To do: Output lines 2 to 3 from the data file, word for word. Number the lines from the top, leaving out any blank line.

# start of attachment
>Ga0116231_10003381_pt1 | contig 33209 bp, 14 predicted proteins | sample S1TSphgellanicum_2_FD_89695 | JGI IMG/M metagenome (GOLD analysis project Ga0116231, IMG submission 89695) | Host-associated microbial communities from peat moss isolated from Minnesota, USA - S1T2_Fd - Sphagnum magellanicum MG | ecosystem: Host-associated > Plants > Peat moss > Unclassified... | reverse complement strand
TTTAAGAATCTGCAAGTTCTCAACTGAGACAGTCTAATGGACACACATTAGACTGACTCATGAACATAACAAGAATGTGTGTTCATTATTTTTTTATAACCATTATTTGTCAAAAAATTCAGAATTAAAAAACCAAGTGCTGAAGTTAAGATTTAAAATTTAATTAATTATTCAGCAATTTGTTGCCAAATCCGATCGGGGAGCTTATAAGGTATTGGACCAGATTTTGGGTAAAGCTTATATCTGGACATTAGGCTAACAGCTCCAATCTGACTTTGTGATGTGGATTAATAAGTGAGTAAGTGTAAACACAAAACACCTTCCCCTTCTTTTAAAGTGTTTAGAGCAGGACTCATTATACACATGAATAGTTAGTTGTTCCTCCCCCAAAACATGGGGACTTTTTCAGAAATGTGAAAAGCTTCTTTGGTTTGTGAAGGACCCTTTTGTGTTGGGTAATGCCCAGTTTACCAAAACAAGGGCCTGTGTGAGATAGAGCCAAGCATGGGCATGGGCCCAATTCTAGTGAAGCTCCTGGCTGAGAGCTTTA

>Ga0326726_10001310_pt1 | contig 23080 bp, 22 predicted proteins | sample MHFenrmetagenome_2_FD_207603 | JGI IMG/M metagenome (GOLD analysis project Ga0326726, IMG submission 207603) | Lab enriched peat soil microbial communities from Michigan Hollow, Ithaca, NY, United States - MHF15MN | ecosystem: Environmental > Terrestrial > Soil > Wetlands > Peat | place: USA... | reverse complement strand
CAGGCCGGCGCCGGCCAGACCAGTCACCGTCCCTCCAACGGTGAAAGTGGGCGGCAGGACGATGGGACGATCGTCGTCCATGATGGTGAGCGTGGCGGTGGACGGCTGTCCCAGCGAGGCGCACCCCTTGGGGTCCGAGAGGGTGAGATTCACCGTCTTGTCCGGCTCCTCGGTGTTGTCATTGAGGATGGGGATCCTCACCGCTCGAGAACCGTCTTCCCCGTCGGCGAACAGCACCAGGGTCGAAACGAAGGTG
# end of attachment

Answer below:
TTTAAGAATCTGCAAGTTCTCAACTGAGACAGTCTAATGGACACACATTAGACTGACTCATGAACATAACAAGAATGTGTGTTCATTATTTTTTTATAACCATTATTTGTCAAAAAATTCAGAATTAAAAAACCAAGTGCTGAAGTTAAGATTTAAAATTTAATTAATTATTCAGCAATTTGTTGCCAAATCCGATCGGGGAGCTTATAAGGTATTGGACCAGATTTTGGGTAAAGCTTATATCTGGACATTAGGCTAACAGCTCCAATCTGACTTTGTGATGTGGATTAATAAGTGAGTAAGTGTAAACACAAAACACCTTCCCCTTCTTTTAAAGTGTTTAGAGCAGGACTCATTATACACATGAATAGTTAGTTGTTCCTCCCCCAAAACATGGGGACTTTTTCAGAAATGTGAAAAGCTTCTTTGGTTTGTGAAGGACCCTTTTGTGTTGGGTAATGCCCAGTTTACCAAAACAAGGGCCTGTGTGAGATAGAGCCAAGCATGGGCATGGGCCCAATTCTAGTGAAGCTCCTGGCTGAGAGCTTTA

>Ga0326726_10001310_pt1 | contig 23080 bp, 22 predicted proteins | sample MHFenrmetagenome_2_FD_207603 | JGI IMG/M metagenome (GOLD analysis project Ga0326726, IMG submission 207603) | Lab enriched peat soil microbial communities from Michigan Hollow, Ithaca, NY, United States - MHF15MN | ecosystem: Environmental > Terrestrial > Soil > Wetlands > Peat | place: USA... | reverse complement strand